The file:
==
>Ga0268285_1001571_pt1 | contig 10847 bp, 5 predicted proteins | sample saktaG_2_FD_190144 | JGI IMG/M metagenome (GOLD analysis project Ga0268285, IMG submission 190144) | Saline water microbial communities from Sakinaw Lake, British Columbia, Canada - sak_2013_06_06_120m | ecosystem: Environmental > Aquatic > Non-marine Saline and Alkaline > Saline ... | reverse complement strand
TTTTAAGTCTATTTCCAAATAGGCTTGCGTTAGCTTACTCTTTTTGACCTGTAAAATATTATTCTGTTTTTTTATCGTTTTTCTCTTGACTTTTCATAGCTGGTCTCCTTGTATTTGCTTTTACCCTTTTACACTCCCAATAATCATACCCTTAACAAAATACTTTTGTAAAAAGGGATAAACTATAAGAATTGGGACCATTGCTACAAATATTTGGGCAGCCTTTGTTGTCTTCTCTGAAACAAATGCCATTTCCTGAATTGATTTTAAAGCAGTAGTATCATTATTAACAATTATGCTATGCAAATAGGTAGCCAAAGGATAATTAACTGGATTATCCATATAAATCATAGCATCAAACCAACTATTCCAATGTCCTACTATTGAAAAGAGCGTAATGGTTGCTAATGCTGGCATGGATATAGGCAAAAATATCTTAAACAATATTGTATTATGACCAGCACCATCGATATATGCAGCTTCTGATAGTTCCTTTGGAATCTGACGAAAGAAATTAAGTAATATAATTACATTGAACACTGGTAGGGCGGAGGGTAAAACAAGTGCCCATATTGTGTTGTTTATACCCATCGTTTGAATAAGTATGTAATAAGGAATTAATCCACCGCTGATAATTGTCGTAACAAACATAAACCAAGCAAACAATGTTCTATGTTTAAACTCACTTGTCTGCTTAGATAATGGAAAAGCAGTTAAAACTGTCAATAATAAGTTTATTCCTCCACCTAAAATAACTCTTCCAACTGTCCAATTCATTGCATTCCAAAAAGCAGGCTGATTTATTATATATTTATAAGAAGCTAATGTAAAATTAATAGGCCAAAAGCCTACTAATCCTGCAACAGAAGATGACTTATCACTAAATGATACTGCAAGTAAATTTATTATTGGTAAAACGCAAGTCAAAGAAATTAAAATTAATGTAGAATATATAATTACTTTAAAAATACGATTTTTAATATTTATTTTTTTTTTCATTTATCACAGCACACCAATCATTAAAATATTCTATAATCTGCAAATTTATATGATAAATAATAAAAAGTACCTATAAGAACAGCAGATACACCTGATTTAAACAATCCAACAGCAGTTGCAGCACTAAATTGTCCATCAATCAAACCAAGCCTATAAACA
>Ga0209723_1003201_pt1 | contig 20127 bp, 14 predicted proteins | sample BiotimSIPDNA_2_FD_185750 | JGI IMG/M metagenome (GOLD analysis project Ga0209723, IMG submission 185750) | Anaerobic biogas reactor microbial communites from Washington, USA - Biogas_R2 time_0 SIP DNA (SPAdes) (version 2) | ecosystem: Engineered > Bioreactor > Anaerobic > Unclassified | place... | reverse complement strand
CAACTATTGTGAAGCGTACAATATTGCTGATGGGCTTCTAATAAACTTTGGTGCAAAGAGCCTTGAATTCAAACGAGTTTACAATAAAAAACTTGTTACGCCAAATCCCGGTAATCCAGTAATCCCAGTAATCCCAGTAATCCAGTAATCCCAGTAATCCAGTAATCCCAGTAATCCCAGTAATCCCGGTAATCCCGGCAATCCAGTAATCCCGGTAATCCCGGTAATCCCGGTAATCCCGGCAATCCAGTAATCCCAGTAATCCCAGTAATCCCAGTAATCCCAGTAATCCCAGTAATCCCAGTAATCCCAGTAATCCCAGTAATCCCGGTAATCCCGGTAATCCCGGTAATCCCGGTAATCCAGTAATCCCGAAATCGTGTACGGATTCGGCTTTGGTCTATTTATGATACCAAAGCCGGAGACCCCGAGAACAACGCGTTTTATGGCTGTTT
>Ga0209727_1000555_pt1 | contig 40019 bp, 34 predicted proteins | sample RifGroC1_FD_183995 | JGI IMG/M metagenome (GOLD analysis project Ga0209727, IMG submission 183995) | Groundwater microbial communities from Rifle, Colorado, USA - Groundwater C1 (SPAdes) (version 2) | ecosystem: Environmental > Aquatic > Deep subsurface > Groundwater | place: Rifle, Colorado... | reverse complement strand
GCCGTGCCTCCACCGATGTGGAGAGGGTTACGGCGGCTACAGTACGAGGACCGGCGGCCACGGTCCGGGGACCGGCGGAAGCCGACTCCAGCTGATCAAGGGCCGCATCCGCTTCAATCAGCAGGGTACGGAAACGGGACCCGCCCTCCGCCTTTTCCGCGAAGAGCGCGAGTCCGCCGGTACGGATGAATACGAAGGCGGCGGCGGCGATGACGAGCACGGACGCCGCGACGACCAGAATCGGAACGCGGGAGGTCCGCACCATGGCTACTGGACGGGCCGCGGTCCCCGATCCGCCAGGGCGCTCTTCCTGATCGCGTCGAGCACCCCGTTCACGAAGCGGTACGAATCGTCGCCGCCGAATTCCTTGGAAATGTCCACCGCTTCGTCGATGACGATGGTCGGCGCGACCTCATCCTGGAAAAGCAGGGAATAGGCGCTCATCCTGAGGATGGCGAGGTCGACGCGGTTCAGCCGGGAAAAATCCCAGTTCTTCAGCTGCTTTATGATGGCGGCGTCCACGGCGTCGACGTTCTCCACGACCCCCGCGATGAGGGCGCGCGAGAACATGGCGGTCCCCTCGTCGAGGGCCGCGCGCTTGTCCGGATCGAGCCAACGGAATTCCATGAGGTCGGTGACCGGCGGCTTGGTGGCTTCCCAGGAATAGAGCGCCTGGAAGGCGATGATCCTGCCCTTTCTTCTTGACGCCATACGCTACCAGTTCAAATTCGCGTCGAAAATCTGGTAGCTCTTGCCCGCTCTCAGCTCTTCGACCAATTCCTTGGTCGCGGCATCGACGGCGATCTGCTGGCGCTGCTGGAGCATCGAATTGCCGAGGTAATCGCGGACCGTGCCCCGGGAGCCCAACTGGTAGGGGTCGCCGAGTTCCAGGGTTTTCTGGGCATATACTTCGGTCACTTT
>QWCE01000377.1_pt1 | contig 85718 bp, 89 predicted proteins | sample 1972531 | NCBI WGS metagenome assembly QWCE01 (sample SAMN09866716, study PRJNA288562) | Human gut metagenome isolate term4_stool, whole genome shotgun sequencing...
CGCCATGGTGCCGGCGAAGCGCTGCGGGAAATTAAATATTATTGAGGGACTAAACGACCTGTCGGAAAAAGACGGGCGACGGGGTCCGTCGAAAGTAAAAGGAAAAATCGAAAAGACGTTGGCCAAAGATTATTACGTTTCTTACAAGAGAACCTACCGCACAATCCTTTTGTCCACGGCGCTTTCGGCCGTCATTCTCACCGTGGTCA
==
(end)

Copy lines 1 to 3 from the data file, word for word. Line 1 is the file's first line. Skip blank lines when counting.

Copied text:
>Ga0268285_1001571_pt1 | contig 10847 bp, 5 predicted proteins | sample saktaG_2_FD_190144 | JGI IMG/M metagenome (GOLD analysis project Ga0268285, IMG submission 190144) | Saline water microbial communities from Sakinaw Lake, British Columbia, Canada - sak_2013_06_06_120m | ecosystem: Environmental > Aquatic > Non-marine Saline and Alkaline > Saline ... | reverse complement strand
TTTTAAGTCTATTTCCAAATAGGCTTGCGTTAGCTTACTCTTTTTGACCTGTAAAATATTATTCTGTTTTTTTATCGTTTTTCTCTTGACTTTTCATAGCTGGTCTCCTTGTATTTGCTTTTACCCTTTTACACTCCCAATAATCATACCCTTAACAAAATACTTTTGTAAAAAGGGATAAACTATAAGAATTGGGACCATTGCTACAAATATTTGGGCAGCCTTTGTTGTCTTCTCTGAAACAAATGCCATTTCCTGAATTGATTTTAAAGCAGTAGTATCATTATTAACAATTATGCTATGCAAATAGGTAGCCAAAGGATAATTAACTGGATTATCCATATAAATCATAGCATCAAACCAACTATTCCAATGTCCTACTATTGAAAAGAGCGTAATGGTTGCTAATGCTGGCATGGATATAGGCAAAAATATCTTAAACAATATTGTATTATGACCAGCACCATCGATATATGCAGCTTCTGATAGTTCCTTTGGAATCTGACGAAAGAAATTAAGTAATATAATTACATTGAACACTGGTAGGGCGGAGGGTAAAACAAGTGCCCATATTGTGTTGTTTATACCCATCGTTTGAATAAGTATGTAATAAGGAATTAATCCACCGCTGATAATTGTCGTAACAAACATAAACCAAGCAAACAATGTTCTATGTTTAAACTCACTTGTCTGCTTAGATAATGGAAAAGCAGTTAAAACTGTCAATAATAAGTTTATTCCTCCACCTAAAATAACTCTTCCAACTGTCCAATTCATTGCATTCCAAAAAGCAGGCTGATTTATTATATATTTATAAGAAGCTAATGTAAAATTAATAGGCCAAAAGCCTACTAATCCTGCAACAGAAGATGACTTATCACTAAATGATACTGCAAGTAAATTTATTATTGGTAAAACGCAAGTCAAAGAAATTAAAATTAATGTAGAATATATAATTACTTTAAAAATACGATTTTTAATATTTATTTTTTTTTTCATTTATCACAGCACACCAATCATTAAAATATTCTATAATCTGCAAATTTATATGATAAATAATAAAAAGTACCTATAAGAACAGCAGATACACCTGATTTAAACAATCCAACAGCAGTTGCAGCACTAAATTGTCCATCAATCAAACCAAGCCTATAAACA
>Ga0209723_1003201_pt1 | contig 20127 bp, 14 predicted proteins | sample BiotimSIPDNA_2_FD_185750 | JGI IMG/M metagenome (GOLD analysis project Ga0209723, IMG submission 185750) | Anaerobic biogas reactor microbial communites from Washington, USA - Biogas_R2 time_0 SIP DNA (SPAdes) (version 2) | ecosystem: Engineered > Bioreactor > Anaerobic > Unclassified | place... | reverse complement strand